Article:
I wouldn’t even think about having a couple of camping chairs and a small table in this small living room. On the other hand, let’s not forget about the canopy that you can fit over the entrance. This adds a few extra square metres…I’d say the canopy is definitely a must.

Related post: Eurohike Genus 400 Air Tent Review

Related post: Eurohike Genus 400 Air vs Berghaus Air 4 vs Eurohike Air 400

Berghaus Air 8

I already said how big the Berghaus Air 8 is…well…in numbers it’s 750 cms (length), 300 cms (width) and 70 cms (per head in the bedrooms).

Berghaus Air 8 floorplan

Berghaus Air 8 floorplan

The bedrooms are large, there’s plenty of space, the internal height at the middle of the tent is over 2 metres which makes it feel even more spacious. The headroom is only slightly decreased in the bedrooms to 180 cms, which is still stand-up height for most.

Berghaus Air 8 inner height

Berghaus Air 8 inner height – I’m 186 cms tall and barely could reach the beam

The living area is huge, you have 10 square metres of space inside. This is more than plenty for camping chairs, table, organiser(s) etc.

The bedrooms are large, but they are not black-out. On later models they use a darkened fabric which – unless the tent is under direct sunlight – do reduce the light inside the bedroom. Earlier models had light colour fabric.

Quechua Air Seconds 8.4 F&B

Slightly different design, but almost as large as the Berghaus Air 8 – like having a dome with two small sleeping pods.

The tent itself is 740 cms long and 310 cms wide, shorter but wider than the Berghaus Air 8, but internal height at the middle is a stunning 225 cms. The roof then slopes towards the ground and the bedrooms don’t have full stand-up height, the ceiling is only 145 cms above ground level at the back of the bedrooms.

Quechua Air Seconds 8.4 floorplan

Quechua Air Seconds 8.4 floorplan

The bedrooms are quiet large by the way, the Quechua as the roomiest bedrooms of all four tents. There’s 72.5 cms for everyone to sleep fast in the dark bedrooms.

Related post: Quechua Air Seconds 6.3 XL (Full Review)

The living area does not just feel roomy because of the high ceiling, it is actually large; 9.3 square metres. Only slightly smaller than the Berghaus Air 8’s living room.


Weather Protection

Vango Longleat II 800XL Air

Vango’s are famous for their robust weather protection – especially their storm protection – system. The Vango Longleat is no exception, it comes with an inner tension bend system called TBS II, which increases the stability of the tent in high winds. 

It can be a bit annoying when they are clipped on as they intrude into the headspace of the tent, but the good news is that you can tuck them away when you don’t need them.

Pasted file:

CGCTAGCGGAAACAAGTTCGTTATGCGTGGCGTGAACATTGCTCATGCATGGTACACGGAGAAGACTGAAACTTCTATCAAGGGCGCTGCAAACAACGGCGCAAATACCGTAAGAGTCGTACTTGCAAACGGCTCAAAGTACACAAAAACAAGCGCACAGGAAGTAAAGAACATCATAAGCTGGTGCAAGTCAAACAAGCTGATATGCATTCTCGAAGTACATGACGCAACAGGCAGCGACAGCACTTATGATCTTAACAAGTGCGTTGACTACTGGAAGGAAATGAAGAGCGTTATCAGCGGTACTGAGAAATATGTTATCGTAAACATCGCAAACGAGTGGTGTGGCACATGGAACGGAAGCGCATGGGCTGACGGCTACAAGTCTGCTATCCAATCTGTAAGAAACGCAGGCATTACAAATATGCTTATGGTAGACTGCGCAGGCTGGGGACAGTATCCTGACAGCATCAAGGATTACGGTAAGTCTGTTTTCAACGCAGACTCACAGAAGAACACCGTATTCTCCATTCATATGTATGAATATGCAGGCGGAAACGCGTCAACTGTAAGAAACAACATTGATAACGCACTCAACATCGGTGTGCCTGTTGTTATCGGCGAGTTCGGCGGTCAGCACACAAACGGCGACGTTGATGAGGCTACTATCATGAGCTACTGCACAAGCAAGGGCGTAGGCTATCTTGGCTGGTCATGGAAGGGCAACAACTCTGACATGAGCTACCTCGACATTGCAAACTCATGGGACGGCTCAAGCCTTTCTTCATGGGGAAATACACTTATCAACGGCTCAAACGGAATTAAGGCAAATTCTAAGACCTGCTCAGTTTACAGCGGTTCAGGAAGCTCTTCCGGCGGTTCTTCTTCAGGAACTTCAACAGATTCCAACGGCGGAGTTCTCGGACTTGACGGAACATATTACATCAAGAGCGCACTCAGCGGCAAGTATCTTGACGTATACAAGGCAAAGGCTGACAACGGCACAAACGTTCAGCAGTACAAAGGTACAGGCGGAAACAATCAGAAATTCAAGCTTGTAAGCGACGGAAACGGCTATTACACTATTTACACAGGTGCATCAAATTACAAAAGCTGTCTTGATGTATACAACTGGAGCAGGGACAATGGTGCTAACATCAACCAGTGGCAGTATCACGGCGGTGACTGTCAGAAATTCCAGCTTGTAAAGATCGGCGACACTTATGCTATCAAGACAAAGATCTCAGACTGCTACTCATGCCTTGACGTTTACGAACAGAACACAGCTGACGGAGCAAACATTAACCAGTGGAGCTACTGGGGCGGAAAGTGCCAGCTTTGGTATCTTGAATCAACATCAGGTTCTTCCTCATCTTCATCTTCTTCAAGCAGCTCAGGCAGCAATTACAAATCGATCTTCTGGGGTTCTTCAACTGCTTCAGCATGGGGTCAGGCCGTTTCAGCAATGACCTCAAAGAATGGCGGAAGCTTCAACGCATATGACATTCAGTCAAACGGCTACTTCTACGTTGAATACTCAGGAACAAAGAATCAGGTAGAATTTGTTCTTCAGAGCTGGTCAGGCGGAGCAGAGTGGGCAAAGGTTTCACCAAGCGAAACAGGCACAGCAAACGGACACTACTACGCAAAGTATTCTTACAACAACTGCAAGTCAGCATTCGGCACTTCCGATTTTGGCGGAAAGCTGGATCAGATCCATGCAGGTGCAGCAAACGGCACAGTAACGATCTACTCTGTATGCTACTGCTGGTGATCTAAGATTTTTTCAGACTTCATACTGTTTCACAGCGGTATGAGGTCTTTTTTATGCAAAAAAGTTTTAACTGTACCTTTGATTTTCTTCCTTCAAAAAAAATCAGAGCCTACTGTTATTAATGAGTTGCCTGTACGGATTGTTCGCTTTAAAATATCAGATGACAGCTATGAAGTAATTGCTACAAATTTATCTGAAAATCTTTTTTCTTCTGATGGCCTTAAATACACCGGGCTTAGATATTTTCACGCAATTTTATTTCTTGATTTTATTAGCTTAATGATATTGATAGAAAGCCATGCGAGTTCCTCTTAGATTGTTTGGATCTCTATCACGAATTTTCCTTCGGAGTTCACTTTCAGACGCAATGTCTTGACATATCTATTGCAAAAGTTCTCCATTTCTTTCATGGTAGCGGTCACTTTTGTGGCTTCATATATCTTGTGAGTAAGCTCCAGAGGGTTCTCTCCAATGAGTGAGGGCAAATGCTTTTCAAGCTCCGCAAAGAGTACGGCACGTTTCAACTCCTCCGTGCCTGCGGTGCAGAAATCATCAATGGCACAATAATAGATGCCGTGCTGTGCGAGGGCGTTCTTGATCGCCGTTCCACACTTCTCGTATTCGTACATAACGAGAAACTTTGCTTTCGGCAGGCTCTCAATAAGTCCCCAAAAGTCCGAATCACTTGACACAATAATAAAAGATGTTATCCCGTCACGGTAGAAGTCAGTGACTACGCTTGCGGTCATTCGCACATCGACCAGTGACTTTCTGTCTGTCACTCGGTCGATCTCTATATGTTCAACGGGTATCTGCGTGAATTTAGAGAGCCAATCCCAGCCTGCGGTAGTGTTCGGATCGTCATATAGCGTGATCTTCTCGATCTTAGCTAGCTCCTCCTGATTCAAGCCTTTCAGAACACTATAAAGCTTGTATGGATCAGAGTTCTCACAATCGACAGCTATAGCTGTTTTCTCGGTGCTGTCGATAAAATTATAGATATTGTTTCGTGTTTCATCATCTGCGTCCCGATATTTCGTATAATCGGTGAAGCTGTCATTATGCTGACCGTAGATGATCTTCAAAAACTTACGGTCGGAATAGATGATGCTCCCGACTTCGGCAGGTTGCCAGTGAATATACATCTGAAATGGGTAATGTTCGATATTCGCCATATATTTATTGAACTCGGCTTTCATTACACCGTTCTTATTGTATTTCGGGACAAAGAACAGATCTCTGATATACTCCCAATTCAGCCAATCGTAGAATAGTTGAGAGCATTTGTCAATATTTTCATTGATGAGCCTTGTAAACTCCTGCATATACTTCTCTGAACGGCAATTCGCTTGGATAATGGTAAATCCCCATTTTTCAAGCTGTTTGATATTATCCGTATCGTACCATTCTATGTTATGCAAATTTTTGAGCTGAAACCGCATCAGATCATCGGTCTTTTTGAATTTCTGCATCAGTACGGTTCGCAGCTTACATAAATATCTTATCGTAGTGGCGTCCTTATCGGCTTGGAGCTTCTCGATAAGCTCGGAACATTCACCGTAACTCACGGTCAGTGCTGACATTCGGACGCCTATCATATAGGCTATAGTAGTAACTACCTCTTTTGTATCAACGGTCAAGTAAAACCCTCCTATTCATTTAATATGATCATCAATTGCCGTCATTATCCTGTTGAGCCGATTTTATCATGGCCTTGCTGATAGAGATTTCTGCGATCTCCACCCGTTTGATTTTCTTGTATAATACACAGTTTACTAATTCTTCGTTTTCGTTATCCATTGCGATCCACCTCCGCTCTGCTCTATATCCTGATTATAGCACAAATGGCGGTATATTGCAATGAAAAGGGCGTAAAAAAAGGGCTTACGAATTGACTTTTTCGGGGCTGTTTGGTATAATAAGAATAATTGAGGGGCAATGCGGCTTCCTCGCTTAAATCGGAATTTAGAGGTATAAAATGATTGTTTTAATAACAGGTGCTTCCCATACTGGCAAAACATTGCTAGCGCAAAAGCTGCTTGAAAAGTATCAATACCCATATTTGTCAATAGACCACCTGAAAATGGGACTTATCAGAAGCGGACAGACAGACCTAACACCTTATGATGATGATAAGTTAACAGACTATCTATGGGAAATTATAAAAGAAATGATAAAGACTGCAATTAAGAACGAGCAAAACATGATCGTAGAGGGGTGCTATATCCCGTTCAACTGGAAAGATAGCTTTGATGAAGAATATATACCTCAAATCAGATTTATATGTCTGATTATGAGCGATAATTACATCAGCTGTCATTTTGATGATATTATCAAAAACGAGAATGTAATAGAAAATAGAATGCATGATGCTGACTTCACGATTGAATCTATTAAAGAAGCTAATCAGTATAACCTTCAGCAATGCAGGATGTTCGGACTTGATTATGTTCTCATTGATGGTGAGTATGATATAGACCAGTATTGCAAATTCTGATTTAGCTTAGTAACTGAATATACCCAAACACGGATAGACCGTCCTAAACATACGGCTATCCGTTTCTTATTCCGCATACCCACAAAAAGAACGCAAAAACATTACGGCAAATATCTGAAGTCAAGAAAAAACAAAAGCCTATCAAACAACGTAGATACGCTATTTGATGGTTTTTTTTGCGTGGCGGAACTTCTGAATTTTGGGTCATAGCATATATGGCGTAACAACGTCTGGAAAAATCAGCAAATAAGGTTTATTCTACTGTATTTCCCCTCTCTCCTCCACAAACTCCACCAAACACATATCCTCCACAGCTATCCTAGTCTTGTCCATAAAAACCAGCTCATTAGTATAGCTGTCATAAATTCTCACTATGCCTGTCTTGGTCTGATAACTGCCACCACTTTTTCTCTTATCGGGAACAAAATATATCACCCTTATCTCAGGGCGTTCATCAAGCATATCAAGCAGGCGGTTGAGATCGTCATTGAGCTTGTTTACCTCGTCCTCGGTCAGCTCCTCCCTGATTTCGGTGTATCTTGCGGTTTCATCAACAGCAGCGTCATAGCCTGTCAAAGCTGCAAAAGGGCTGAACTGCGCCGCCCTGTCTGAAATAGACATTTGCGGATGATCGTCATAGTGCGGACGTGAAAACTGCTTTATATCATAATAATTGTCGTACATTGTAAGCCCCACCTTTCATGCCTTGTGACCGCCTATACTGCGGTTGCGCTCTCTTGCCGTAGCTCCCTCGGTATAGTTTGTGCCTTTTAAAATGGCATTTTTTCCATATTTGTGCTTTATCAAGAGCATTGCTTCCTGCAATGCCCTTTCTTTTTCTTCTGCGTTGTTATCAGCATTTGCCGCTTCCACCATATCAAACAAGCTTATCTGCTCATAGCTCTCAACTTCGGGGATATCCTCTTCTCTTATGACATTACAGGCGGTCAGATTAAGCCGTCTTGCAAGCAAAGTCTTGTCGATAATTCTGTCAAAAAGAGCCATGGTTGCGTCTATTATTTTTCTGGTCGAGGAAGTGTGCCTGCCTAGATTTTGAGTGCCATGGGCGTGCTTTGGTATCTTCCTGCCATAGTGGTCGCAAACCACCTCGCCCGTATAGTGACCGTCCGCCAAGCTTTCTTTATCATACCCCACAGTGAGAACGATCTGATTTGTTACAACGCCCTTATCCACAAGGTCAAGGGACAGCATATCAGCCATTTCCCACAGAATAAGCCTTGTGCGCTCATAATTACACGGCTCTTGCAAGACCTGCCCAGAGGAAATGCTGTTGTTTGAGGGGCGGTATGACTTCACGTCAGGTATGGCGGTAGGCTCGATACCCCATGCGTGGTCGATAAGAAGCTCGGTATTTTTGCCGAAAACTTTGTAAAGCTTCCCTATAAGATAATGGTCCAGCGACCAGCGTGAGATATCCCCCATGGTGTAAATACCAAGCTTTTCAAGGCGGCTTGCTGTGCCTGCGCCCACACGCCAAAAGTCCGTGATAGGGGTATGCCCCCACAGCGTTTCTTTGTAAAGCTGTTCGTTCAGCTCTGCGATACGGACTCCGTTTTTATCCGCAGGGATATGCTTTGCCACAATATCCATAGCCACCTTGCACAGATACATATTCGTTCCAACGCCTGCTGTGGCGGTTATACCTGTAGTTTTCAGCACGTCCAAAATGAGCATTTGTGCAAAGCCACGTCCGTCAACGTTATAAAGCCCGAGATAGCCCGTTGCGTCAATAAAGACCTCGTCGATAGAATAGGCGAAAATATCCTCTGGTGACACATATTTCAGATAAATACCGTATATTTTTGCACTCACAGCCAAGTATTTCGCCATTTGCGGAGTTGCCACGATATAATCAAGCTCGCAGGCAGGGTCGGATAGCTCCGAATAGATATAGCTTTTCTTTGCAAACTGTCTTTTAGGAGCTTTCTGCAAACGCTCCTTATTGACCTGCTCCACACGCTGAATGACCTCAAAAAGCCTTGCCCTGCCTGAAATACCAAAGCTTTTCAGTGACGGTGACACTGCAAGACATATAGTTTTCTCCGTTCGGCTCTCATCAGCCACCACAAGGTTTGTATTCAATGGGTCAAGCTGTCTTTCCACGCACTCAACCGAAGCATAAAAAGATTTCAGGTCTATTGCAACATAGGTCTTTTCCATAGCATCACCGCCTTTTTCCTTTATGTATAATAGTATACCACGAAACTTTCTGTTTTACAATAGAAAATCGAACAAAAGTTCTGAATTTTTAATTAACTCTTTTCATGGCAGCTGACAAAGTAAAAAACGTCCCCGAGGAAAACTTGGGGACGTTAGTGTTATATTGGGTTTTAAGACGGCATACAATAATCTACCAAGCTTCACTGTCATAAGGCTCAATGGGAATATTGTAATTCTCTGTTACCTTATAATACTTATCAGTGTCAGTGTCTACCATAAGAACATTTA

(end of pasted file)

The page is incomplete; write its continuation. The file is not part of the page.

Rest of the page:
As for protection from rain, the Vango Longleat II 800 XL air tent comes with Vango’s Sentinel Active flysheet, which is a 70D polyester fabric. It is a durable and reliable fabric, whilst retaining a compact pack size. Waterproof rated to 3000HH, with taped seams, and it is also UPF30 rated to UV resistance. Your biggest issue probably will be condensation – common problem of modern polyester tents. 

Related post: Tent materials, fabrics, specifications and all the acronyms. FAQ.

The Sentinel Active is Vango’s ‘budget’ fabric, so there are better ones within the Vango range and elsewhere. 

The groundsheet is sewn in, plus it is attached to the flysheet with an external storm skirt to give all-round protection. 

There is also a footprint and a carpet available separately to protect the groundsheet and increase insulation from the ground.

Eurohike Genus 800

There is very little information about the fabrics used on Eurohike Genus 800, or anything regarding weather protection. 

The flysheet is made of polyester and has a 3000 mm HH rating, but judging by the weight of the tent the fabric must be thinner than the 70D Sentinel Active fabric on the Vango Longleat II 800XL. (The previous generation Airgo Air Genus 800 had a 68D polyester flysheet.)

Eurohike Genus 800 with an unknown flysheet

Eurohike Genus 800 with an unknown flysheet

The groundsheet is loose / toggled, so you can roll it up entirely. The bedrooms therefore sit on the ground, their bottom is made of the same material as the groundsheet.

Eurohike Genus 800 - loose groundsheet. This is how it looks like where the groundsheet meets the flysheet

Eurohike Genus 800 – loose groundsheet. This is how it looks like where the groundsheet meets the flysheet

Besides condensation, you will probably need to be aware of insects coming into the tent through the gap between the flysheet and the bedrooms, so it is essential to get a decent bug zapper, or other means of keeping the bugs out.

Berghaus Air 8